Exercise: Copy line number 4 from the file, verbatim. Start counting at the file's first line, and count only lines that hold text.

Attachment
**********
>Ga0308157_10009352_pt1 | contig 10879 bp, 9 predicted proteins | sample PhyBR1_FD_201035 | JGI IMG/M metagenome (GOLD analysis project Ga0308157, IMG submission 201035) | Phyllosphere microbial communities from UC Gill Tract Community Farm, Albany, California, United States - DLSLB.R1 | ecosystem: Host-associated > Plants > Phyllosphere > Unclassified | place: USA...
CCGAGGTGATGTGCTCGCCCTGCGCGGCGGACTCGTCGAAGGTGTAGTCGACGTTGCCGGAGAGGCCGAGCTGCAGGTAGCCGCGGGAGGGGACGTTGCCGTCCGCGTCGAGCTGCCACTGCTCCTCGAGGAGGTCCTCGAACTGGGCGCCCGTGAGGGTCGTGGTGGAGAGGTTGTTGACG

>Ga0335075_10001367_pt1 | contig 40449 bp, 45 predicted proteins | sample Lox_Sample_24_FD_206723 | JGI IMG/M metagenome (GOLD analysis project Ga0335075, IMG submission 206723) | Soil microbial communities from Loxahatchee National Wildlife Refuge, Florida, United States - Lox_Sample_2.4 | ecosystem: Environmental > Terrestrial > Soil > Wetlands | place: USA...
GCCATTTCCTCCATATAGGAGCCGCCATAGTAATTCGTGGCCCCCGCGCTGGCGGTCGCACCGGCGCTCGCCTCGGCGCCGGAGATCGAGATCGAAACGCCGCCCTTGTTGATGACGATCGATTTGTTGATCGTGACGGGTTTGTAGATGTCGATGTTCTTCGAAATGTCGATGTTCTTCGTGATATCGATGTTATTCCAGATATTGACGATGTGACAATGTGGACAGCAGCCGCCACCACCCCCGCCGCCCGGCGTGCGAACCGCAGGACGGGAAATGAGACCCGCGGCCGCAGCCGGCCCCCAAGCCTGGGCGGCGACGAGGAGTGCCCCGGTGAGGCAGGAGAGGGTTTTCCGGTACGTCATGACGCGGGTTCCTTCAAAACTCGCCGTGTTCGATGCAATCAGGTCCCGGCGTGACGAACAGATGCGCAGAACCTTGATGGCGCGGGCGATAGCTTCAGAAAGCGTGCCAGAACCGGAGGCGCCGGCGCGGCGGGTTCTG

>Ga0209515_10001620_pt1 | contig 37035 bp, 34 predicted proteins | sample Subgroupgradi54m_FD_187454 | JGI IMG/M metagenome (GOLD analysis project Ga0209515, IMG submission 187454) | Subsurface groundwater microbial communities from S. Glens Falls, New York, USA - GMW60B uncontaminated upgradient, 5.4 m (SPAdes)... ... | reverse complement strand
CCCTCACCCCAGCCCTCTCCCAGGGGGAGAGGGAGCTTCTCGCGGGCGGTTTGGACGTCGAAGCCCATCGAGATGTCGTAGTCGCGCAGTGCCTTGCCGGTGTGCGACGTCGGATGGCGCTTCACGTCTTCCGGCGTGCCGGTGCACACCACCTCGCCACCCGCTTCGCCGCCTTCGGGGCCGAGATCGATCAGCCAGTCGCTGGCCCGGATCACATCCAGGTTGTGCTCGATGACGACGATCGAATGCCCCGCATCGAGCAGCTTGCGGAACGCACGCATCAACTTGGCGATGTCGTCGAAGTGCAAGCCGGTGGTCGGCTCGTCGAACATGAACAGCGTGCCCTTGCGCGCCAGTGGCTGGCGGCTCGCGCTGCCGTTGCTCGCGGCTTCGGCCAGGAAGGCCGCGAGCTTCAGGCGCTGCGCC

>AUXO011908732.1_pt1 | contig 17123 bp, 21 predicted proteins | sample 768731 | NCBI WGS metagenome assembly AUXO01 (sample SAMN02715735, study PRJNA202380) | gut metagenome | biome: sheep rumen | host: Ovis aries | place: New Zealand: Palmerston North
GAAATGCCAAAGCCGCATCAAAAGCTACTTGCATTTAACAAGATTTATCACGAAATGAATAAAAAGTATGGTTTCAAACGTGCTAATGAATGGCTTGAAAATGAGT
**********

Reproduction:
GCCATTTCCTCCATATAGGAGCCGCCATAGTAATTCGTGGCCCCCGCGCTGGCGGTCGCACCGGCGCTCGCCTCGGCGCCGGAGATCGAGATCGAAACGCCGCCCTTGTTGATGACGATCGATTTGTTGATCGTGACGGGTTTGTAGATGTCGATGTTCTTCGAAATGTCGATGTTCTTCGTGATATCGATGTTATTCCAGATATTGACGATGTGACAATGTGGACAGCAGCCGCCACCACCCCCGCCGCCCGGCGTGCGAACCGCAGGACGGGAAATGAGACCCGCGGCCGCAGCCGGCCCCCAAGCCTGGGCGGCGACGAGGAGTGCCCCGGTGAGGCAGGAGAGGGTTTTCCGGTACGTCATGACGCGGGTTCCTTCAAAACTCGCCGTGTTCGATGCAATCAGGTCCCGGCGTGACGAACAGATGCGCAGAACCTTGATGGCGCGGGCGATAGCTTCAGAAAGCGTGCCAGAACCGGAGGCGCCGGCGCGGCGGGTTCTG